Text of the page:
The romantic scenes between David Duchovny and his then-girlfriend Perrey Reeves (pictured) were widely criticized.


"3" premiered on the Fox network on November 4, 1994, and was first broadcast in the United Kingdom on BBC Two on October 9, 1995.[11] This episode earned a Nielsen rating of 9.4, with a 16 share, meaning that roughly 9.4 percent of all television-equipped households, and 16 percent of households watching television, were tuned in to the episode. It was viewed by 9 million households.[12]


"3" received mixed reviews from critics. Sarah Stegall, in The Munchkyn Zone, gave the episode a 5 out of 5 rating. Stegall referred to it as a "compelling story" with "excellent special effects". She commended Duchovny's performance, saying he is "definitely at the top of his form in this episode".[13] While writing about vampire-related television shows for Metacritic, Zeenat Burns described the episode as "wretched".[14] Entertainment Weekly gave the episode a C, criticizing the fact that it did not explore enough the "promising premise" of Scully's absence.[15] Reviewer Zack Handlen of The A.V. Club also considered that without said premise "deserve[d] better than to be background noise for a by-the-numbers erotic thriller".[16] Handlen described Mulder and Kristen's "tedious romance" as "all kinds of misguided",[16] and felt the episode indulged in "lazy writing" regarding the over-explored theme of vampires which resulted in "terrible dialogue and heavy-handed attempts at mood".[16] He still praised David Duchovny's performance and felt the first twenty minutes were "endurable trash" with a "serious USA Up All Night vibe".[16]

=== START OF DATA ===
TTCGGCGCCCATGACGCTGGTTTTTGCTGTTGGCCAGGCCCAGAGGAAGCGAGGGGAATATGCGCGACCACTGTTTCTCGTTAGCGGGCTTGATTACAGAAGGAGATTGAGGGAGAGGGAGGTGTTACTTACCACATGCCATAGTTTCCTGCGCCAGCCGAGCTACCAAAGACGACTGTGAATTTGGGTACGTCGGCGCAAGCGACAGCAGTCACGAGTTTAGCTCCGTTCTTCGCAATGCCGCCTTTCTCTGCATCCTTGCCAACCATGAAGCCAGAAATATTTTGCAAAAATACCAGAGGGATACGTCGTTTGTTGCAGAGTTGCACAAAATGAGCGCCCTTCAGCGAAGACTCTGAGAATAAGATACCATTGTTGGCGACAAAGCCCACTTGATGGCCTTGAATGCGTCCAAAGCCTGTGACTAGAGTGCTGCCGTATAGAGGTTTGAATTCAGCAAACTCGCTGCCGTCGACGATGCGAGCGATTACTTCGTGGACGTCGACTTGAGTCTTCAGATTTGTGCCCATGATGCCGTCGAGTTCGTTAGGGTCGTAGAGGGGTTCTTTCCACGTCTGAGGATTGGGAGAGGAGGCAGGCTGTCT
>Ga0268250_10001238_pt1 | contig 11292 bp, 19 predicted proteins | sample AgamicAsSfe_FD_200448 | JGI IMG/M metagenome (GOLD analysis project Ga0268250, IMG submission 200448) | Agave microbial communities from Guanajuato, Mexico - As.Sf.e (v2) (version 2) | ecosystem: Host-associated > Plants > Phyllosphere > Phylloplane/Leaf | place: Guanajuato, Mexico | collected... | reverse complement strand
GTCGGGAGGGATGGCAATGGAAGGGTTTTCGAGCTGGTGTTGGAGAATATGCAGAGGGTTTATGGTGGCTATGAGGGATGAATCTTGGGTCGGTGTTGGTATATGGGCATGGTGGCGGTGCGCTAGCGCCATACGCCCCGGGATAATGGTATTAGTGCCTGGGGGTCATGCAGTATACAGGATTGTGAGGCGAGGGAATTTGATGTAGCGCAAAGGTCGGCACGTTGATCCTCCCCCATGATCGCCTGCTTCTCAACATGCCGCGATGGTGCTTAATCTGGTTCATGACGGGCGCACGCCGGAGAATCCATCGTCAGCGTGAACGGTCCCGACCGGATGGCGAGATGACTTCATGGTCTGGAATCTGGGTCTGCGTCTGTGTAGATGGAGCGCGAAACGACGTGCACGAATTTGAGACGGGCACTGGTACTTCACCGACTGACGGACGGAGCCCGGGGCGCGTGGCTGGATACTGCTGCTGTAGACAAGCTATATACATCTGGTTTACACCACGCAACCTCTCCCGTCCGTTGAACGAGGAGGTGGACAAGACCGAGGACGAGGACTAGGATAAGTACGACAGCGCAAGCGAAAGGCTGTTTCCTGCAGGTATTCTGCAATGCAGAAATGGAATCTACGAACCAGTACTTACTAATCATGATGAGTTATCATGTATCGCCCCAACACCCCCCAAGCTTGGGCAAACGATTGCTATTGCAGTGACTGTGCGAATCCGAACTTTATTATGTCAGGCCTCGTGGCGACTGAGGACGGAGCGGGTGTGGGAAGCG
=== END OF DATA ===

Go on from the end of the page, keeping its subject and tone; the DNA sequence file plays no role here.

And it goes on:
Co-writer Glen Morgan felt doing an episode on vampires was a mistake, and said that they were also criticized for having Mulder fall for Kristen. Co-writer James Wong was also disappointed, saying that the script was a lot better than the show and that the episode was weakened when Fox censors had problems with the episode.[17] Actor David Duchovny thought the episode had style, but suffered some lapses in logic, including the scene where Kristen shaves Mulder before the two kiss.[18]

See alsoEdit


  1. ^ a b Lowry, pp.176–177
  2. ^ Lovece, pp.123–125
  3. ^ Edwards, p.103
  4. ^ a b Edwards, p.102
  5. ^ a b Lovece, p.126
  6. ^ a b Lowry, p.176
  7. ^ Cerone, Daniel Howard (October 28, 1994). "A Surreal 'X-Files' Captures Earthlings! : Poltergeists, Space Aliens and Mutants Feed Show's Hold on Younger Audience". The Los Angeles Times. Retrieved December 12, 2011.
  8. ^ Gradnitzer and Pittson, p. 67
  9. ^ a b Lowry, p.177
  10. ^ Lovece, p.100
  11. ^ The X-Files: The Complete Second Season (Media notes). David Nutter, Daniel Sackheim, et al. Fox. 1994–1995.CS1 maint: others (link)
  12. ^ Lowry, p.249
  13. ^ Stegall, Sarah (1994). "Curing Mulder's Insomnia". The Munchkyn Zone. Archived from the original on October 5, 2001.
  14. ^ Burns, Zeenat (June 9, 2010). "Ranked: Vampire TV Shows". Metacritic. Retrieved October 19, 2011.
  15. ^ "X Cyclopedia: The Ultimate Episode Guide, Season 2". Entertainment Weekly. November 29, 1996. Retrieved October 19, 2011.
  16. ^ a b c d Handlen, Zack (August 29, 2008). "3/One Breath/Firewalker". The A.V. Club. Retrieved November 9, 2011.
  17. ^ Edwards, pp.64–65
  18. ^ Lowry, p.178


External linksEdit